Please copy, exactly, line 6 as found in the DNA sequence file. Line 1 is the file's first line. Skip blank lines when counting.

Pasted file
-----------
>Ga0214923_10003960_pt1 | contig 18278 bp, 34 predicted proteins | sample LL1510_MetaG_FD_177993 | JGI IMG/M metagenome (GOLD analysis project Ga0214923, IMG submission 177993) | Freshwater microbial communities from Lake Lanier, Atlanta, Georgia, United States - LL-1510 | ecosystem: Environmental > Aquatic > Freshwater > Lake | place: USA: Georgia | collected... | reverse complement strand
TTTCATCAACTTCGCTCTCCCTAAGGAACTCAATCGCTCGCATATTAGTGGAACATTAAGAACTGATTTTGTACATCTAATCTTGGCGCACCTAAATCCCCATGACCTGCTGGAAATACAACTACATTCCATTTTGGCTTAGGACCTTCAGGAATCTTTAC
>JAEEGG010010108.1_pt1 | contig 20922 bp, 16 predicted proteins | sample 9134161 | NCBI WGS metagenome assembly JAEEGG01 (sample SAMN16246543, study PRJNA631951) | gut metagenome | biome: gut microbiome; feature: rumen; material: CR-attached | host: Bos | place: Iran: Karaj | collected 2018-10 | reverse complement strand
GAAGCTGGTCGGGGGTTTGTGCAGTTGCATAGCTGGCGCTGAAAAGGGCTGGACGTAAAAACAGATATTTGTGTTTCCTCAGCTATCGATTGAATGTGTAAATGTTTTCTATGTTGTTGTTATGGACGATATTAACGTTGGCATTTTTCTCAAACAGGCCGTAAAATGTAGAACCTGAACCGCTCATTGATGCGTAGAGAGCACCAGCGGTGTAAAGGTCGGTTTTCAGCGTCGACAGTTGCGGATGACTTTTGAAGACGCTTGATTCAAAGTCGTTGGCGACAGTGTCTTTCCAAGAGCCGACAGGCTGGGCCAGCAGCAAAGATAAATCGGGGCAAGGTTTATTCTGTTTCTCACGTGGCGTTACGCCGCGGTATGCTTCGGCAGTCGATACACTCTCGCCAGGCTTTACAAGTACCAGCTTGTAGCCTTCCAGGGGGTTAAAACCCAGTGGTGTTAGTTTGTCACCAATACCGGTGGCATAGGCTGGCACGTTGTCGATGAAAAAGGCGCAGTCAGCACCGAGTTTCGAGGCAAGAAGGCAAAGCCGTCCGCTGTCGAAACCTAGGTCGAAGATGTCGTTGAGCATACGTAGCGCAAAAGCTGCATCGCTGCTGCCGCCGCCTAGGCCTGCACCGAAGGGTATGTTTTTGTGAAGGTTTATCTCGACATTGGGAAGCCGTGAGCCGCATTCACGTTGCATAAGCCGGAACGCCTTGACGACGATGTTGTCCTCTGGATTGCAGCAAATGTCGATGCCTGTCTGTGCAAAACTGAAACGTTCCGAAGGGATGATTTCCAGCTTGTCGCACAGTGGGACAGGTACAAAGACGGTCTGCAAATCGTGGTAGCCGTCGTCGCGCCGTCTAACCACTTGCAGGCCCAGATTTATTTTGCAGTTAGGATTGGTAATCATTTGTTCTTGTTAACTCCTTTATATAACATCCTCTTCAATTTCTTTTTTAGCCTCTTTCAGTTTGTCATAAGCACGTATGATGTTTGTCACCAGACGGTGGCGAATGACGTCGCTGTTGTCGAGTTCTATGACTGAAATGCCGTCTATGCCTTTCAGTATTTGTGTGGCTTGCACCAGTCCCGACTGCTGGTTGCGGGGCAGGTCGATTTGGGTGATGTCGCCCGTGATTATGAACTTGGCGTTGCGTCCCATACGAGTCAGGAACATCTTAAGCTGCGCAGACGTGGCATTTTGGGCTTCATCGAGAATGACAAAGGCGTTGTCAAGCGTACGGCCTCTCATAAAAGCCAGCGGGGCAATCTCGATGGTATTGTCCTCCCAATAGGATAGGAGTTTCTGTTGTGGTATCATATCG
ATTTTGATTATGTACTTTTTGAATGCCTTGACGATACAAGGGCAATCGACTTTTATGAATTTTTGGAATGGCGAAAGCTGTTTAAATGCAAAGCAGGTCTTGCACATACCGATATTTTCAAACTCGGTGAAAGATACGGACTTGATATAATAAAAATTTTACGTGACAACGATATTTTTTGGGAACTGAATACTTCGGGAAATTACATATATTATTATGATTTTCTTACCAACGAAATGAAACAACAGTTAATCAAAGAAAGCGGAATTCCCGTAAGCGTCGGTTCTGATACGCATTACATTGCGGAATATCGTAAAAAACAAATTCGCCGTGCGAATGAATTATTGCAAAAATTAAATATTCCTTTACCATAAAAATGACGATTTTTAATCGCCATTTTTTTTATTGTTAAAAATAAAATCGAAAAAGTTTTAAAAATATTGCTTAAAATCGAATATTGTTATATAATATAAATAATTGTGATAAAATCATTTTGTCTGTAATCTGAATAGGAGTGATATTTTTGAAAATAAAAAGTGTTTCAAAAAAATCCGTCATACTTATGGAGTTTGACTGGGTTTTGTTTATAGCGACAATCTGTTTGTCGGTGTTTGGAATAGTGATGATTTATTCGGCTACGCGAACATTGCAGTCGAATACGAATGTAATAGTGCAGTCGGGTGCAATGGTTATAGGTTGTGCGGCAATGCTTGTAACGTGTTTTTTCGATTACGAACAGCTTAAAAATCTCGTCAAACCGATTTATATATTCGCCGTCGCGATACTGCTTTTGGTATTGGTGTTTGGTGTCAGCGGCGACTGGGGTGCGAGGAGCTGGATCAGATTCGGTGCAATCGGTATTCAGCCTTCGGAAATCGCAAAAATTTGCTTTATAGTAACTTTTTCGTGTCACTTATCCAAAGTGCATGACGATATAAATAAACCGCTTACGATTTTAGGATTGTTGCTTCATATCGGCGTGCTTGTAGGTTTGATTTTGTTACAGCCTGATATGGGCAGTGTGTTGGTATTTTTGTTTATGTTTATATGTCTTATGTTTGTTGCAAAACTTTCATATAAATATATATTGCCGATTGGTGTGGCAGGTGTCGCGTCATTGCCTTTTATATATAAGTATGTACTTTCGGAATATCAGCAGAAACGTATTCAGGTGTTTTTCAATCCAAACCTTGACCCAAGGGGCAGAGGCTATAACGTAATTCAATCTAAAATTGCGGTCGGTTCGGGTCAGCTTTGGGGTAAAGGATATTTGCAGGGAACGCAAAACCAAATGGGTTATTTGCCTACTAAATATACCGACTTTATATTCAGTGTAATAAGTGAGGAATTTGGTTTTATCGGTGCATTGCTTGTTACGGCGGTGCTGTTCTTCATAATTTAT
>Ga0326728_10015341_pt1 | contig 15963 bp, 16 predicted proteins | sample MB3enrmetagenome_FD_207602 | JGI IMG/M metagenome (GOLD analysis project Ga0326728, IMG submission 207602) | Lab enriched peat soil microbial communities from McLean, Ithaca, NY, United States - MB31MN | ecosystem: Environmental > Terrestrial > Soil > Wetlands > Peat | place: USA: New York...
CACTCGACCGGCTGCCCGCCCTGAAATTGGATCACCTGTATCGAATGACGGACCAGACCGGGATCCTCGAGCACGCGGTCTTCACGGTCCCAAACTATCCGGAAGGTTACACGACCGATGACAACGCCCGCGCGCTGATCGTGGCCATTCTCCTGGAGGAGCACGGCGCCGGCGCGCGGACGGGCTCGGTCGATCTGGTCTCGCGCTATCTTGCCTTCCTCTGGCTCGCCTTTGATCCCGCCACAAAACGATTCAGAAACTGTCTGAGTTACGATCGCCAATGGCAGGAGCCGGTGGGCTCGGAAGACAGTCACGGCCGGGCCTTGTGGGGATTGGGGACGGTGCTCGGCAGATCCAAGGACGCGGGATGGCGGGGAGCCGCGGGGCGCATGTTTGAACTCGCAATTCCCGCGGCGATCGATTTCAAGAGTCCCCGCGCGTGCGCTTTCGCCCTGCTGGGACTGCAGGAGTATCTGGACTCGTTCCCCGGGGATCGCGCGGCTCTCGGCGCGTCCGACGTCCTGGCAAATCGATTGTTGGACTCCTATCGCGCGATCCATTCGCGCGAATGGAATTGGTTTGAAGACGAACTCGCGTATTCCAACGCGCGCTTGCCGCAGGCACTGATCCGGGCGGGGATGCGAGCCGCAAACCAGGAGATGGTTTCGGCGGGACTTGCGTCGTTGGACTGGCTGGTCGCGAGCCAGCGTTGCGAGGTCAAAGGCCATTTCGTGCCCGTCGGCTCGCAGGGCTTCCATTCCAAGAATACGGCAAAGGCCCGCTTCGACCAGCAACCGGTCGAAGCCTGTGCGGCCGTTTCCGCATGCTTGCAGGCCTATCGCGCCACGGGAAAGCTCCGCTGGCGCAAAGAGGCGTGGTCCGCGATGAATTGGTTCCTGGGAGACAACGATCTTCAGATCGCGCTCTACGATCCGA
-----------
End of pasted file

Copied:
>Ga0326728_10015341_pt1 | contig 15963 bp, 16 predicted proteins | sample MB3enrmetagenome_FD_207602 | JGI IMG/M metagenome (GOLD analysis project Ga0326728, IMG submission 207602) | Lab enriched peat soil microbial communities from McLean, Ithaca, NY, United States - MB31MN | ecosystem: Environmental > Terrestrial > Soil > Wetlands > Peat | place: USA: New York...